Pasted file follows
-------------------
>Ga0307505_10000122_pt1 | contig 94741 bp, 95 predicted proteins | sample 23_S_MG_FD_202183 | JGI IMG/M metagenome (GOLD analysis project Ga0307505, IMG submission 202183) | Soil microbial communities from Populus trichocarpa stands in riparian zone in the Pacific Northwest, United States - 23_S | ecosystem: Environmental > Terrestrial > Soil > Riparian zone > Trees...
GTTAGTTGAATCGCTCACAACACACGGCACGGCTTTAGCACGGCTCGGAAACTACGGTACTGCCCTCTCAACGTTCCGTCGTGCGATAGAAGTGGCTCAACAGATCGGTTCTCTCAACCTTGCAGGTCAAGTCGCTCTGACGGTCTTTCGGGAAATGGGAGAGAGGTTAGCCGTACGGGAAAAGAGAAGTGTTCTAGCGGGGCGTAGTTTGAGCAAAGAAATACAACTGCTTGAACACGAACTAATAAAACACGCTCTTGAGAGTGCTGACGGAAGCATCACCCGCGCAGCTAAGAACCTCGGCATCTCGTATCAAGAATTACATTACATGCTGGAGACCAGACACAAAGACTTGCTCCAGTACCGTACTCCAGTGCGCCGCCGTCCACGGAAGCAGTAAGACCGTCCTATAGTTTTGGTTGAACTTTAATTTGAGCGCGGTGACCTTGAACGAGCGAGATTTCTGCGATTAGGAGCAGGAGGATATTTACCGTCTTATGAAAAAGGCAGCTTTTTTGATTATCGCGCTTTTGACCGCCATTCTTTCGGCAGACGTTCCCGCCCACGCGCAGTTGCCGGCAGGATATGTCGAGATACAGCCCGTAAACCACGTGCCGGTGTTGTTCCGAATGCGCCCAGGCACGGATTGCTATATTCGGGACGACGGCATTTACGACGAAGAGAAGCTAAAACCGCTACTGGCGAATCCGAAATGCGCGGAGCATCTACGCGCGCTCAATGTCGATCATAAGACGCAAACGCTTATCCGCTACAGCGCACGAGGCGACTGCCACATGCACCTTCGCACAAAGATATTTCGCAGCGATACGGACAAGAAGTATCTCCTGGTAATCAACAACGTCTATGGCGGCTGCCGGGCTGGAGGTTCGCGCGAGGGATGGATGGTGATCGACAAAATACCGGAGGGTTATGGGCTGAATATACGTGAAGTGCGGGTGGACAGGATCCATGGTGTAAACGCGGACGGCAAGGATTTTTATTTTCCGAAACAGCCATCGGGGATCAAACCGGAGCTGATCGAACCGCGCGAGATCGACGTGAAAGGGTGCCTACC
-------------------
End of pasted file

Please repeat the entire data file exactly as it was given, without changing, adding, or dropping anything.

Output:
>Ga0307505_10000122_pt1 | contig 94741 bp, 95 predicted proteins | sample 23_S_MG_FD_202183 | JGI IMG/M metagenome (GOLD analysis project Ga0307505, IMG submission 202183) | Soil microbial communities from Populus trichocarpa stands in riparian zone in the Pacific Northwest, United States - 23_S | ecosystem: Environmental > Terrestrial > Soil > Riparian zone > Trees...
GTTAGTTGAATCGCTCACAACACACGGCACGGCTTTAGCACGGCTCGGAAACTACGGTACTGCCCTCTCAACGTTCCGTCGTGCGATAGAAGTGGCTCAACAGATCGGTTCTCTCAACCTTGCAGGTCAAGTCGCTCTGACGGTCTTTCGGGAAATGGGAGAGAGGTTAGCCGTACGGGAAAAGAGAAGTGTTCTAGCGGGGCGTAGTTTGAGCAAAGAAATACAACTGCTTGAACACGAACTAATAAAACACGCTCTTGAGAGTGCTGACGGAAGCATCACCCGCGCAGCTAAGAACCTCGGCATCTCGTATCAAGAATTACATTACATGCTGGAGACCAGACACAAAGACTTGCTCCAGTACCGTACTCCAGTGCGCCGCCGTCCACGGAAGCAGTAAGACCGTCCTATAGTTTTGGTTGAACTTTAATTTGAGCGCGGTGACCTTGAACGAGCGAGATTTCTGCGATTAGGAGCAGGAGGATATTTACCGTCTTATGAAAAAGGCAGCTTTTTTGATTATCGCGCTTTTGACCGCCATTCTTTCGGCAGACGTTCCCGCCCACGCGCAGTTGCCGGCAGGATATGTCGAGATACAGCCCGTAAACCACGTGCCGGTGTTGTTCCGAATGCGCCCAGGCACGGATTGCTATATTCGGGACGACGGCATTTACGACGAAGAGAAGCTAAAACCGCTACTGGCGAATCCGAAATGCGCGGAGCATCTACGCGCGCTCAATGTCGATCATAAGACGCAAACGCTTATCCGCTACAGCGCACGAGGCGACTGCCACATGCACCTTCGCACAAAGATATTTCGCAGCGATACGGACAAGAAGTATCTCCTGGTAATCAACAACGTCTATGGCGGCTGCCGGGCTGGAGGTTCGCGCGAGGGATGGATGGTGATCGACAAAATACCGGAGGGTTATGGGCTGAATATACGTGAAGTGCGGGTGGACAGGATCCATGGTGTAAACGCGGACGGCAAGGATTTTTATTTTCCGAAACAGCCATCGGGGATCAAACCGGAGCTGATCGAACCGCGCGAGATCGACGTGAAAGGGTGCCTACC